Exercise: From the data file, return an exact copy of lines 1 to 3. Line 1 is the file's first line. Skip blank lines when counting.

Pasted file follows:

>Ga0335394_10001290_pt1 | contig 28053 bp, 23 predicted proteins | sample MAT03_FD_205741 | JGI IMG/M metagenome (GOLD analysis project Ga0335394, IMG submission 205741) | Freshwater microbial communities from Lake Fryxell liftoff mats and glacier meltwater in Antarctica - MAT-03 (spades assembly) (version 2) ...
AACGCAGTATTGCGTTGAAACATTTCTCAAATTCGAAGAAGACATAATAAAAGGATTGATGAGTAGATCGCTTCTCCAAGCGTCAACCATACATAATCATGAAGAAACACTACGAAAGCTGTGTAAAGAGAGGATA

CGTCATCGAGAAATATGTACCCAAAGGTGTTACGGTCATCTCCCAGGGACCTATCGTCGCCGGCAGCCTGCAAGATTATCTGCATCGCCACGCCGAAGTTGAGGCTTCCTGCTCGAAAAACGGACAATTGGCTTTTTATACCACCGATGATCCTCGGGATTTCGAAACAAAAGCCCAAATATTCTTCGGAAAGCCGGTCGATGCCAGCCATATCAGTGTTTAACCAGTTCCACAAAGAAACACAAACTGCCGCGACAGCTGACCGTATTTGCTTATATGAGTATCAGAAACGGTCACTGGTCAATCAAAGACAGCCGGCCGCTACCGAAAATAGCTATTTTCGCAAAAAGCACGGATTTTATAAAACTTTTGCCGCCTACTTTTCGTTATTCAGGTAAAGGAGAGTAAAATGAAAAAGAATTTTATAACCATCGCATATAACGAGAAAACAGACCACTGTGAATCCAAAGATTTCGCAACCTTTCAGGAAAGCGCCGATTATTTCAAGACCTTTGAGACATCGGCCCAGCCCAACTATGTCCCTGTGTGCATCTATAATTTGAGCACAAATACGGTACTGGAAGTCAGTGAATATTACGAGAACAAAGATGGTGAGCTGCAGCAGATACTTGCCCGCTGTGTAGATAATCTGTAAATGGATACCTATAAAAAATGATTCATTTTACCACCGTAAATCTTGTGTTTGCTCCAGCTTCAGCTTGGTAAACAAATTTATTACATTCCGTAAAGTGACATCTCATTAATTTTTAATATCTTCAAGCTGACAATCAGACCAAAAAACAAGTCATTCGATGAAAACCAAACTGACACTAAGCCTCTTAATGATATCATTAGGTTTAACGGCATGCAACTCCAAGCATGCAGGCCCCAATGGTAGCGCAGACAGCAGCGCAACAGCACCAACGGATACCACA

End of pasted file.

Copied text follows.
>Ga0335394_10001290_pt1 | contig 28053 bp, 23 predicted proteins | sample MAT03_FD_205741 | JGI IMG/M metagenome (GOLD analysis project Ga0335394, IMG submission 205741) | Freshwater microbial communities from Lake Fryxell liftoff mats and glacier meltwater in Antarctica - MAT-03 (spades assembly) (version 2) ...
AACGCAGTATTGCGTTGAAACATTTCTCAAATTCGAAGAAGACATAATAAAAGGATTGATGAGTAGATCGCTTCTCCAAGCGTCAACCATACATAATCATGAAGAAACACTACGAAAGCTGTGTAAAGAGAGGATA

CGTCATCGAGAAATATGTACCCAAAGGTGTTACGGTCATCTCCCAGGGACCTATCGTCGCCGGCAGCCTGCAAGATTATCTGCATCGCCACGCCGAAGTTGAGGCTTCCTGCTCGAAAAACGGACAATTGGCTTTTTATACCACCGATGATCCTCGGGATTTCGAAACAAAAGCCCAAATATTCTTCGGAAAGCCGGTCGATGCCAGCCATATCAGTGTTTAACCAGTTCCACAAAGAAACACAAACTGCCGCGACAGCTGACCGTATTTGCTTATATGAGTATCAGAAACGGTCACTGGTCAATCAAAGACAGCCGGCCGCTACCGAAAATAGCTATTTTCGCAAAAAGCACGGATTTTATAAAACTTTTGCCGCCTACTTTTCGTTATTCAGGTAAAGGAGAGTAAAATGAAAAAGAATTTTATAACCATCGCATATAACGAGAAAACAGACCACTGTGAATCCAAAGATTTCGCAACCTTTCAGGAAAGCGCCGATTATTTCAAGACCTTTGAGACATCGGCCCAGCCCAACTATGTCCCTGTGTGCATCTATAATTTGAGCACAAATACGGTACTGGAAGTCAGTGAATATTACGAGAACAAAGATGGTGAGCTGCAGCAGATACTTGCCCGCTGTGTAGATAATCTGTAAATGGATACCTATAAAAAATGATTCATTTTACCACCGTAAATCTTGTGTTTGCTCCAGCTTCAGCTTGGTAAACAAATTTATTACATTCCGTAAAGTGACATCTCATTAATTTTTAATATCTTCAAGCTGACAATCAGACCAAAAAACAAGTCATTCGATGAAAACCAAACTGACACTAAGCCTCTTAATGATATCATTAGGTTTAACGGCATGCAACTCCAAGCATGCAGGCCCCAATGGTAGCGCAGACAGCAGCGCAACAGCACCAACGGATACCACA